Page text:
It is a truth universally acknowledged that a country in possession of ample territory and power must try to control its neighbouring small states. This notion is rightly applicable to India. If we deeply observe the role of India, we will be able to figure out such kind of doctrines. Geographically, Indian Territory is located surrounding our country. Indeed, except Bangladesh all the countries of south Asia are badly suffering from civil war, political instability and proper leadership. Yes, Bangladesh is the only single country in this region, which has a strong educated civil society.
India's actions do not fill us with confidence regarding their neighbourly conduct. Earlier, we noticed that there were many protests, long march against Farrakka, but all were in vain. Even, India is not dealt with the Ganges water treaty. Again, due to the lack of water most of the rivers turn into desert. Salty water is entering into our coastal areas and causes the degradation of agricultural production. However, now-a-days, we have seen that some mass-media is coming forward with a view to saving our rivers from pollution. However, we cannot save our rivers unless there is enough water in them. Bangladesh should take this matter up in international forums.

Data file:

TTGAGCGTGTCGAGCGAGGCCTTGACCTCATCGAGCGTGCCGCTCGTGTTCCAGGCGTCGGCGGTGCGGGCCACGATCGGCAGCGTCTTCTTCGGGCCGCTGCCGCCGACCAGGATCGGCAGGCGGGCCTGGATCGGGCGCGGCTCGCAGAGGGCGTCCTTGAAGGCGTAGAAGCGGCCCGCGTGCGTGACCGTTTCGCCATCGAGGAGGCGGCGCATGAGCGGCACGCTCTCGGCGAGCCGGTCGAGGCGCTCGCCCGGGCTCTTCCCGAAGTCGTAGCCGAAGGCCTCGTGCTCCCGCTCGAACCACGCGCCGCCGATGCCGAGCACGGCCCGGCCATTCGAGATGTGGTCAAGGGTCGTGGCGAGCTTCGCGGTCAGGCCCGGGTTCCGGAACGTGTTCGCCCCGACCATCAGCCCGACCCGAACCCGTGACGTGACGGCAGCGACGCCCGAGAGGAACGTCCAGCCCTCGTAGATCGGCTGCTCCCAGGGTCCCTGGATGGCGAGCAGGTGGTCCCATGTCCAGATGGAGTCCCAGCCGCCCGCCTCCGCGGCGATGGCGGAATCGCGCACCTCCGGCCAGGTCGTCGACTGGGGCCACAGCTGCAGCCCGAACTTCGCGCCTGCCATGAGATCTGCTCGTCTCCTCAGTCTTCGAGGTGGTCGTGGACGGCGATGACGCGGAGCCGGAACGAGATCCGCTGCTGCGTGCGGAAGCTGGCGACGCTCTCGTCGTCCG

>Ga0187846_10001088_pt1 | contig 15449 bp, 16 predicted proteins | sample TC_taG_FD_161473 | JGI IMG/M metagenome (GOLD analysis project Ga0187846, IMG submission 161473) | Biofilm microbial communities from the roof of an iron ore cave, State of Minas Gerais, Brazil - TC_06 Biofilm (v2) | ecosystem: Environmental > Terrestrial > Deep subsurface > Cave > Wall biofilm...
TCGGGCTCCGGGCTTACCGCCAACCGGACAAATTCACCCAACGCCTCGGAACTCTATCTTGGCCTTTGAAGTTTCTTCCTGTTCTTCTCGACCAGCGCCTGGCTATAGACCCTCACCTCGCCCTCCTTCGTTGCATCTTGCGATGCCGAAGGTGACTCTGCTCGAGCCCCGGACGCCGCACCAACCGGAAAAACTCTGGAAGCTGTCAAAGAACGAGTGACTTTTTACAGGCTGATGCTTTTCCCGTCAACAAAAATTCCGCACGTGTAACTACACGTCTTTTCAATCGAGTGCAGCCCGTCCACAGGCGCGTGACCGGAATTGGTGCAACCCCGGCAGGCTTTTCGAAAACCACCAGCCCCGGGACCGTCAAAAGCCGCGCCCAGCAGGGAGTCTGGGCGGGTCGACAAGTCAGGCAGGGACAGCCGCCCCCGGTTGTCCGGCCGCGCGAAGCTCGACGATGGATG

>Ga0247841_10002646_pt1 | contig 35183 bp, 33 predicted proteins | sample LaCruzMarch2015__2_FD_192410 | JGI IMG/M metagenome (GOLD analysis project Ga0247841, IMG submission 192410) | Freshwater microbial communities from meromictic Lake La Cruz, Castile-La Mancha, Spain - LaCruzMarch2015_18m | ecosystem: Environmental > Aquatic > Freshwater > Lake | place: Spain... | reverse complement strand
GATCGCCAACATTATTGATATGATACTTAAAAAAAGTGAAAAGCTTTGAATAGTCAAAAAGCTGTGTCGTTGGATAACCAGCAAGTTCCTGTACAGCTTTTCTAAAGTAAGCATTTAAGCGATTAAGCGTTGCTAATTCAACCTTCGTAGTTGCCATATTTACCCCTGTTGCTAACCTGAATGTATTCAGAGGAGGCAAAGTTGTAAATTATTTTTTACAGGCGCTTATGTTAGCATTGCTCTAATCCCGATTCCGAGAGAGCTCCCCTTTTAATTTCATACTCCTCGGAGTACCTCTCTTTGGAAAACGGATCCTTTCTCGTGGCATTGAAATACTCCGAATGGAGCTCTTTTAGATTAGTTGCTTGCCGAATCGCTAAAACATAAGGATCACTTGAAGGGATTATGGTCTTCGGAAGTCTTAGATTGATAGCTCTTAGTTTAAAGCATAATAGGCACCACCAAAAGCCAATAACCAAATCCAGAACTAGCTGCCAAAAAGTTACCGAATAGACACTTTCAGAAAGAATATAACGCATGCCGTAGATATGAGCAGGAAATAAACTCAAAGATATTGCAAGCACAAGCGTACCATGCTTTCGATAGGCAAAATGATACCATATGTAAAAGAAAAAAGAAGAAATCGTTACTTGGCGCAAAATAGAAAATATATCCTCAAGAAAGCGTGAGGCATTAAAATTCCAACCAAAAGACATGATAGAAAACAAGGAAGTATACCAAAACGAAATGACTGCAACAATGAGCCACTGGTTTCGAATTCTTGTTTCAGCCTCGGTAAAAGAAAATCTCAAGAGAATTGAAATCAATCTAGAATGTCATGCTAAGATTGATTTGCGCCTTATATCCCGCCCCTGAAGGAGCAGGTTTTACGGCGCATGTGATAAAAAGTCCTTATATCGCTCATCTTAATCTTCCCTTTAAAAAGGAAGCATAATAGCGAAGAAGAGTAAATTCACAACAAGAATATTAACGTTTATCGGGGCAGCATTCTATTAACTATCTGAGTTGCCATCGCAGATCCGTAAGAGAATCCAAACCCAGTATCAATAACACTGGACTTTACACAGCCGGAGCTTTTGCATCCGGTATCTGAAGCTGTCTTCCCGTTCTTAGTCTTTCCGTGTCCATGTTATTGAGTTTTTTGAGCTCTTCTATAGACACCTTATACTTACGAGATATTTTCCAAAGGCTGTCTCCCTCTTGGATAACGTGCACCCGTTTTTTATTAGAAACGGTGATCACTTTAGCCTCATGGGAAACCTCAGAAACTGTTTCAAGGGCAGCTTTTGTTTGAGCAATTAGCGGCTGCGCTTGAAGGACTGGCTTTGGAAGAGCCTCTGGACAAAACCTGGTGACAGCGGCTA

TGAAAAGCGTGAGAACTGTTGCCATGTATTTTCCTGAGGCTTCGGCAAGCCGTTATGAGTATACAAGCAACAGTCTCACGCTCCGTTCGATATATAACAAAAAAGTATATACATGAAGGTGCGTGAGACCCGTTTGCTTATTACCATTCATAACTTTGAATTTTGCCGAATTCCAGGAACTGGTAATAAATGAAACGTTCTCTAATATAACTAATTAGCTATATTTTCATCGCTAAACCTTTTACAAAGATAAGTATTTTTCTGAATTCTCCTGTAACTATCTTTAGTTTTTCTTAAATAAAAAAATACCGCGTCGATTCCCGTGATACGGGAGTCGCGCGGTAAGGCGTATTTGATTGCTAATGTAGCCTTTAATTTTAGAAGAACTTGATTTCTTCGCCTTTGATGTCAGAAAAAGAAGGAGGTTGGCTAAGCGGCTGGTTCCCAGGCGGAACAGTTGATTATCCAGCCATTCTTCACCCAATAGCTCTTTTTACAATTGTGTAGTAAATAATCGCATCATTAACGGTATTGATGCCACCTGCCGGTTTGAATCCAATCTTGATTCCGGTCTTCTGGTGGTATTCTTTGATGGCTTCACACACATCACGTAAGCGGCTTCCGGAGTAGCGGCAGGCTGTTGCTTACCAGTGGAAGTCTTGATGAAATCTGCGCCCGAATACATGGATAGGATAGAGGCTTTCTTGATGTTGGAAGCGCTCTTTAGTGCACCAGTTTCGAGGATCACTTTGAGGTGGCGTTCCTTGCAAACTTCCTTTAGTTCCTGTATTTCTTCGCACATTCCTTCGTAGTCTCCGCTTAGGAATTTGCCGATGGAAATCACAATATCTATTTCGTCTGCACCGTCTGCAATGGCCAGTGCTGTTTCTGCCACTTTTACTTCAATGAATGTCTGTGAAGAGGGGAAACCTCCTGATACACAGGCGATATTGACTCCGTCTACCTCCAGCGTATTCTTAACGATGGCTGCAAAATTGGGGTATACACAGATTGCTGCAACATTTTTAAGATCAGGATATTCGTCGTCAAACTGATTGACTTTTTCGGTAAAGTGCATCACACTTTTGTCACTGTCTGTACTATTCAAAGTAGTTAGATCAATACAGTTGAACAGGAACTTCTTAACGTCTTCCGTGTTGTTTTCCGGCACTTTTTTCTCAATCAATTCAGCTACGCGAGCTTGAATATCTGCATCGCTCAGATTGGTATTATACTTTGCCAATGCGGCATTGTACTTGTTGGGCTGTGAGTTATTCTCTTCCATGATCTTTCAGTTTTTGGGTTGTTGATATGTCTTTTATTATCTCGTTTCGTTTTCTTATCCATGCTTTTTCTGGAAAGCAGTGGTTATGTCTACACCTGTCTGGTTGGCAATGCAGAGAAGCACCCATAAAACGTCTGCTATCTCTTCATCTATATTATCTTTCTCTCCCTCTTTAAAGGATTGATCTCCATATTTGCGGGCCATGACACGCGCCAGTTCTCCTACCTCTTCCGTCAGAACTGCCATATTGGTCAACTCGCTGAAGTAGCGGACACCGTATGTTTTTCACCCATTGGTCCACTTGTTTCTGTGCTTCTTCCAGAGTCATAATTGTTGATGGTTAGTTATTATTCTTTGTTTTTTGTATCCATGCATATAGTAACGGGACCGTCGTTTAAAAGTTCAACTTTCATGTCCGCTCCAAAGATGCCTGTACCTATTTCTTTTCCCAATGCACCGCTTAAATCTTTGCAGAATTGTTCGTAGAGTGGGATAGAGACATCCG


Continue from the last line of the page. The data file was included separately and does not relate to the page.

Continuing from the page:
It is high time to do it. Save rivers, save the country.
Aiman Bin Shaofiqul Hamid
Dept. of English
International Islamic University Chittagong

A big issue that is worrying the common people as well as the intelligentsia is India's Tipaimukh dam plan. So far it is known that India is gong to erect a dam in its south-east border on the river Borak, to produce hydro electricity. The Borak which is source of water of Bangladeshi rivers Surma and Kushiara that ultimately form the Meghna.
If India succeeds in implementing these plans, then it is a looming threat for Bangladesh's ecology and environment. Experts have already predicted that it will cause desertification of our land in dry season and inundated in rainy season. In the face of this current issue , Prime Minister Sheikh Hasina and Indian High Commissioner have met recently and after the meeting the Indian High Commissioner assured that we need not be worried. The government said that an all party parliamentary committee would be formed soon in this regard and they would be sent to see the site.
However the relationship between the two countries reaches its pinnacle during AL rules and now AL is in the driving seat. We hope that the AL government takes strong diplomatic initiative to prevent India from building the Tipaimukh Dam which could become another Farakka.
Md Zonaed Emran
Dept of Political Science
University of Dhaka

Mobile Porn
It is really shocking that nowadays many people keep pornographic video in their mobile phones. The other day while I was in class, I saw one of my classmates watching such a video clip. Soon some of the other students gathered around him. The teacher saw them but she could not understand the reason. She told everyone to sit down. But they continued to pass the video through Bluetooth.
Are we totally losing our sense of morality and decency?
Md. Yousuf
Department of Pharmacy
Manarat international university